The third function of singing to the glory of God has been under attack for decades. When the church prefers singing what entertainers sing at concerts or what Christian radio stations are playing, there is a pull to imitate the entertainment industry and its popular celebrity method of singing with church worship leaders now attempting to look like and sound like they are on stage at a concert.
The late Keith Green, himself a vanguard of contemporary Christian singing, was distressed as he observed changes afoot:
It isn’t the beat that offends me, nor the volume—it’s the spirit. It’s the “look at me!” attitude I have seen at concert after concert, and the “Can’t you see we are as good as the world!” syndrome I have heard on record after record.
That was decades ago. What would Green say today?
However noble the intentions, the entertainment arrangement is the perfect storm for singing to the glory of the performers on the stage. Routley quips that when the three functions of hymns—codify, unify, glorify—are absent, he wished for the song to have “the short life of all rootless things.”
New Reformation Hymns
Finally, Paul tells us to write and sing new hymns “with all wisdom”—that is, to do so skillfully. This means that those who presume to craft new hymn lyrics or compose tunes for those lyrics need to study, develop their skills, know what they are attempting, and stand on the shoulders of the great hymn writers of the past such as Cowper, Watts, Wesley, Havergal, Bonar, and many others.
It was while immersed in the study of our hymnody that I became so reluctant to attempt writing a new hymn. How could I possibly measure up to the best hymn writers of the past? Then it occurred to me: I don’t write books because I think I’m the best writer in the world, any more than I love my wife because I think I’m the best husband in the world, any more than I parent my kids because I think I’m the best parent in the world, or any more than I worship Christ because I think I’m the best worshiper in the world. Neither do I write hymns because I think I’m the best hymn writer in the world.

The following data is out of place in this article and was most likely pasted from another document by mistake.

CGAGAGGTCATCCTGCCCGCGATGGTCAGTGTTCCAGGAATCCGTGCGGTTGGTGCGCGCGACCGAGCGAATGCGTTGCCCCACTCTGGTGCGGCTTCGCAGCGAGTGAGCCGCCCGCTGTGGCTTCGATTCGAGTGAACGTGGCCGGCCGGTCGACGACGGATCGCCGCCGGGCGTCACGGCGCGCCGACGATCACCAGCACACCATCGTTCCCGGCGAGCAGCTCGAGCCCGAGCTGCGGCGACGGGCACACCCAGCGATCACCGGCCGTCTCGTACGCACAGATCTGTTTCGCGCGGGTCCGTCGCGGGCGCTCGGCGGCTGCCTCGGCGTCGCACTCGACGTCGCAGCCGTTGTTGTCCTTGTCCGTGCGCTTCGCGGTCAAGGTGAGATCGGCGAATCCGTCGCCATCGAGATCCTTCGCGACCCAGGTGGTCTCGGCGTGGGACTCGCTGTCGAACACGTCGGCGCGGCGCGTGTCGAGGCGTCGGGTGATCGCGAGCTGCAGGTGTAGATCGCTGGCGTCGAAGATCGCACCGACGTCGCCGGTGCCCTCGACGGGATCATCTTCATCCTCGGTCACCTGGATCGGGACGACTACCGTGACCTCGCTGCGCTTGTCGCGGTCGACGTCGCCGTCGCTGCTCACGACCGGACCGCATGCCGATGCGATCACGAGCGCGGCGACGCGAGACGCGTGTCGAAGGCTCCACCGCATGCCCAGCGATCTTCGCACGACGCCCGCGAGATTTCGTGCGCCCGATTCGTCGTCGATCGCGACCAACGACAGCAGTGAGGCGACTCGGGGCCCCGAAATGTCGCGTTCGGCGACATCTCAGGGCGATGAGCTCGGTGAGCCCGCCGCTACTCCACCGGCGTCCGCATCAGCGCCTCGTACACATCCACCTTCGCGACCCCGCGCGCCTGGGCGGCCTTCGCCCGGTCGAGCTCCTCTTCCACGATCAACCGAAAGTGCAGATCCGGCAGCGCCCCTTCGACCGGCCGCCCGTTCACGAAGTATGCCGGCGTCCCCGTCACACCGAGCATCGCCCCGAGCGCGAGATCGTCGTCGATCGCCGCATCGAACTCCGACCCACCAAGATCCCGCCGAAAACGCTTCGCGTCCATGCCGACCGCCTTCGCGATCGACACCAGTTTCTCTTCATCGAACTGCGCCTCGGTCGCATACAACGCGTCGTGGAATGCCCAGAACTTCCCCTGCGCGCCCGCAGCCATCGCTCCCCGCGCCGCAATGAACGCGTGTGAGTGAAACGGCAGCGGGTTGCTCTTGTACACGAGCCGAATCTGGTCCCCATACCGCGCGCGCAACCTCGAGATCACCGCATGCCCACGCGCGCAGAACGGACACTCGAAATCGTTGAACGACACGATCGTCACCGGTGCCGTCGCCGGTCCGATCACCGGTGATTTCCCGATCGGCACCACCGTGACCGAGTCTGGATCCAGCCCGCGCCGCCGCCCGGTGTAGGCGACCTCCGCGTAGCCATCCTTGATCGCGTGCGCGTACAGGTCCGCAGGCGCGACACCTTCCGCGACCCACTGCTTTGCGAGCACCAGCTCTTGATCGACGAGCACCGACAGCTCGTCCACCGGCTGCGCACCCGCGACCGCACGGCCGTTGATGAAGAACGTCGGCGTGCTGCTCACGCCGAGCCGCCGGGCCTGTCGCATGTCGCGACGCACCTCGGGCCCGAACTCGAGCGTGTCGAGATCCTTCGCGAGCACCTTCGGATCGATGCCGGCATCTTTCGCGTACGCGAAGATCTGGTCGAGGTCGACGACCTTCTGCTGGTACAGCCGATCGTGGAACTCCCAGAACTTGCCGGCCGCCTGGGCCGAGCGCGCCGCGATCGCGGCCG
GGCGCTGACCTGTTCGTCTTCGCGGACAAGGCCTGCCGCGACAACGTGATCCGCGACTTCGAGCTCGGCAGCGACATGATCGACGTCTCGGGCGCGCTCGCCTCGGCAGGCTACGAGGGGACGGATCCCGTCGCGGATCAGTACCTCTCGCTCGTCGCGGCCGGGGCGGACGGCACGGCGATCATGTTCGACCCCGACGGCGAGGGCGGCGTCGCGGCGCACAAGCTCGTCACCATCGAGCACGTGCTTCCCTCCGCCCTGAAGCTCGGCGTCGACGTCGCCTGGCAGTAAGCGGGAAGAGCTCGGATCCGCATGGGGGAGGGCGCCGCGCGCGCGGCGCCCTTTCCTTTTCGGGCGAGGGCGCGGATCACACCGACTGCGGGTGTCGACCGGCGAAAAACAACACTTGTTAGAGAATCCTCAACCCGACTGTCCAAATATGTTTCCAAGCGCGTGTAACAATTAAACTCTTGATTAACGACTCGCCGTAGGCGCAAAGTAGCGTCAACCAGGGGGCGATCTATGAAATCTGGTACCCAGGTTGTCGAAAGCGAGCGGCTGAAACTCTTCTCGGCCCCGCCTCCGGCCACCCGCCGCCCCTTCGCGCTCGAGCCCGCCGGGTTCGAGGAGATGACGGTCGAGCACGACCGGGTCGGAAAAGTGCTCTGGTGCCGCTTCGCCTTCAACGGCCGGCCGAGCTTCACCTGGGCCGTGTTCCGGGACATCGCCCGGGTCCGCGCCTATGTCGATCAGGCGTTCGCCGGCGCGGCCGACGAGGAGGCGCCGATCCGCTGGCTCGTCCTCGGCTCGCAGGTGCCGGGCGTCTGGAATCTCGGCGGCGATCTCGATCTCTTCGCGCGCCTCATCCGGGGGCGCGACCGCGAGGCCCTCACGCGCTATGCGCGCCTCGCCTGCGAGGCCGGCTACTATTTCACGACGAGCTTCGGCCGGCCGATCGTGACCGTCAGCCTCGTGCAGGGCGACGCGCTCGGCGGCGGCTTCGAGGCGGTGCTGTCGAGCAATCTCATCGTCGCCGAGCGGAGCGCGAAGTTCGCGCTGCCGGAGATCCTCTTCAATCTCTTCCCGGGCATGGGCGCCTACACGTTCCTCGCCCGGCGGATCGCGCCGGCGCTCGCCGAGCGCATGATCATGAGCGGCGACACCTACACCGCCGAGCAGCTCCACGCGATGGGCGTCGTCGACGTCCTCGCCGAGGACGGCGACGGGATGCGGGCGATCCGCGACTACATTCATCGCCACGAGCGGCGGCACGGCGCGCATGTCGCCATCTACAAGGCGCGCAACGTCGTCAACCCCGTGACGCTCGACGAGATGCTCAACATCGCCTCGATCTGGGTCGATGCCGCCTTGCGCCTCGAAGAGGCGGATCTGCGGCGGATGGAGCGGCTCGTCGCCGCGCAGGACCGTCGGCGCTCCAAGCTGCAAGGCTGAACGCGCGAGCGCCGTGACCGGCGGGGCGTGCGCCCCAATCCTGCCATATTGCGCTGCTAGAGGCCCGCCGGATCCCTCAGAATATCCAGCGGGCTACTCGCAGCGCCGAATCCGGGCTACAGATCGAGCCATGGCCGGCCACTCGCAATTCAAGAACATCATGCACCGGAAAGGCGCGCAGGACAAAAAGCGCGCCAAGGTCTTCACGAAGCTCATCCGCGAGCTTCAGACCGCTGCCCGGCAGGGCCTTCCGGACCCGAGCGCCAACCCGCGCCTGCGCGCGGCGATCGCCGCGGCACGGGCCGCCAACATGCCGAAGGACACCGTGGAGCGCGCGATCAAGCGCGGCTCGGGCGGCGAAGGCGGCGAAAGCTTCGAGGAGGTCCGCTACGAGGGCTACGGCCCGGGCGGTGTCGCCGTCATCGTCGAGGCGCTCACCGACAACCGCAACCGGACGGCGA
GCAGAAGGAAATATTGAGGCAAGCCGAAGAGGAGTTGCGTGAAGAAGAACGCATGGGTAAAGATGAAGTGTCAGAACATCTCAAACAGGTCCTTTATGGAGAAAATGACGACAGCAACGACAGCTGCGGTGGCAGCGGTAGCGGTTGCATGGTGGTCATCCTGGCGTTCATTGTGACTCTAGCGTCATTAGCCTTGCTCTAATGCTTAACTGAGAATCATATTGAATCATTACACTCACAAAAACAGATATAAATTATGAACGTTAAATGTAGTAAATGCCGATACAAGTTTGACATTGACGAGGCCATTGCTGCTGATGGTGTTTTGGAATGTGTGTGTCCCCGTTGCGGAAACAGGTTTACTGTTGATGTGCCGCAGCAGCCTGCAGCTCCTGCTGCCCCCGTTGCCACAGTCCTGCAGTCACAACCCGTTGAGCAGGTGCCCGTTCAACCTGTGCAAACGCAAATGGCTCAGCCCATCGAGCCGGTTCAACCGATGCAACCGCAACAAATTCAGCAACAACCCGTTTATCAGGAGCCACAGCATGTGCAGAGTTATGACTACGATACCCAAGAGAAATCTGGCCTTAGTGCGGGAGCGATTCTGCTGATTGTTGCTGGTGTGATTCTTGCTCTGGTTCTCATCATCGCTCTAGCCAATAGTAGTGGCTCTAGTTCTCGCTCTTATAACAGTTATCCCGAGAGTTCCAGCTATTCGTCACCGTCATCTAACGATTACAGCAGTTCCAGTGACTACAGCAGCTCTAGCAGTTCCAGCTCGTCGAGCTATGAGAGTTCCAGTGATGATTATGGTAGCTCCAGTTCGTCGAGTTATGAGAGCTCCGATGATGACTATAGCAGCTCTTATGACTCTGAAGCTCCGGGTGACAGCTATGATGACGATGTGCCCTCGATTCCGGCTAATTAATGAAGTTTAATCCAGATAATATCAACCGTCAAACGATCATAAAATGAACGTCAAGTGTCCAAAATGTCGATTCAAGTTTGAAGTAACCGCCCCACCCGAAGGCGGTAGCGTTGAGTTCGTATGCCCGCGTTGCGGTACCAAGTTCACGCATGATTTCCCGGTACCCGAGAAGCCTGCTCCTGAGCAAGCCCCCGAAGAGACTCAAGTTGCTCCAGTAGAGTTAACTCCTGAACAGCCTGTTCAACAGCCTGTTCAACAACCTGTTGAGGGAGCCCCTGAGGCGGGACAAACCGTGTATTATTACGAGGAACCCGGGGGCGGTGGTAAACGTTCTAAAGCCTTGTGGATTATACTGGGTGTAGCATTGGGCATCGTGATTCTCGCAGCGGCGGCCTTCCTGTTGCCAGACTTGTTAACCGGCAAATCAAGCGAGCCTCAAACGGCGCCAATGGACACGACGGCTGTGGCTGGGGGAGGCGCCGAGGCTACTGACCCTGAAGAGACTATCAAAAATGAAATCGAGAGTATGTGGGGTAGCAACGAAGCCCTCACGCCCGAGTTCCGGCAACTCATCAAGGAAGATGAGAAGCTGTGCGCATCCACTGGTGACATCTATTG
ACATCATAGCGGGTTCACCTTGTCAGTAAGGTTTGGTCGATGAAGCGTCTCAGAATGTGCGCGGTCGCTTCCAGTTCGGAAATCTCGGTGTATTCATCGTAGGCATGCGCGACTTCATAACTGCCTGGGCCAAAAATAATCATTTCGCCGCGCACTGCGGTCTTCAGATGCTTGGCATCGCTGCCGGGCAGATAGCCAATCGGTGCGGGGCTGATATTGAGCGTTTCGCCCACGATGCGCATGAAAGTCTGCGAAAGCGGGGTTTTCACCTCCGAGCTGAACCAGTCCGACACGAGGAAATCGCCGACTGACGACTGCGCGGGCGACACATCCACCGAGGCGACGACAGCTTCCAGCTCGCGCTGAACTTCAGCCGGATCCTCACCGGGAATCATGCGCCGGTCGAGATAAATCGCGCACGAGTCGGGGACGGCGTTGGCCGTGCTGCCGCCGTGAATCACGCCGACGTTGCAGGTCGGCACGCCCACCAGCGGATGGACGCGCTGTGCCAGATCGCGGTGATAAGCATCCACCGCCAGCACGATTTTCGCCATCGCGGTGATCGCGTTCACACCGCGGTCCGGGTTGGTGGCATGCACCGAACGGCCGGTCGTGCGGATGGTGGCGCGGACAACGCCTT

Then one frosty December evening, as I scribbled in front of the fire, I found myself toying with the idea of attempting a carol. When I came to my senses, I contemplated tossing my notes into the fire. What was I thinking? Christ’s advent? The sacred mystery? Angelic heralds? The culmination of thousands of years of prophecy? The best of the existing carol canon guaranteed failure on my part. Carols are uniquely rich with celebratory atmosphere, evocative of rejoicing and feasting, sleigh bells, and every charming winter association imaginable. Hymnologists tell us the best-loved hymn of all time is actually a carol, Charles Wesley’s “Hark, the Herald Angels Sing.” It was literary suicide to attempt a carol.
Because of my fears, early scribblings for this carol sat dormant for several years. Hymn writing can sometimes be like that for me: an initial burst of ideas and then nothing; just an imaginative black hole. Then another advent season approached. I read aloud from Luke’s Gospel with my family, and we sang a carol. When the kids were tucked in their beds, I pulled out my initial notes and sifted through the scribbled idea and word banks.
Late that night, with fear and trembling, I managed to set down six stanzas as they appear below, beginning with the angelic announcement of Christ’s advent to the shepherds, proceeding to our Lord’s sinless life, Gethsemane and the cross, the resurrection, and concluding with Christ’s triumphant Second Advent. I offer it here for this advent season in hopes that it might help you fall down in wonder at the glorious sight of the incarnation of the Son of God, and then rise and joyfully sing the praises of King Jesus.
What wonder filled the starry night When Jesus came with heralds bright! I marvel at His lowly birth, That God for sinners stooped to earth. His splendor laid aside for me, While angels hailed His Deity, The shepherds on their knees in fright Fell down in wonder at the sight. The child who is the Way, the Truth, Who pleased His Father in His youth, Through all His days the Law obeyed, Yet for its curse His life He paid. What drops of grief fell on the site Where Jesus wrestled through the night, Then for transgressions not His own, He bore my cross and guilt alone. What glorious Life arose that day When Jesus took death’s sting away! His children raised to life and light, To serve Him by His grace and might. One day the angel hosts will sing, “Triumphant Jesus, King of kings!” Eternal praise we’ll shout to Him When Christ in splendor comes again!
Douglas Bond is the author of twenty-eight books, including his latest, God Sings! (And Ways We Think He Ought To). He also leads church history tours and is the lyricist of New Reformation Hymns (www.bondbooks.net).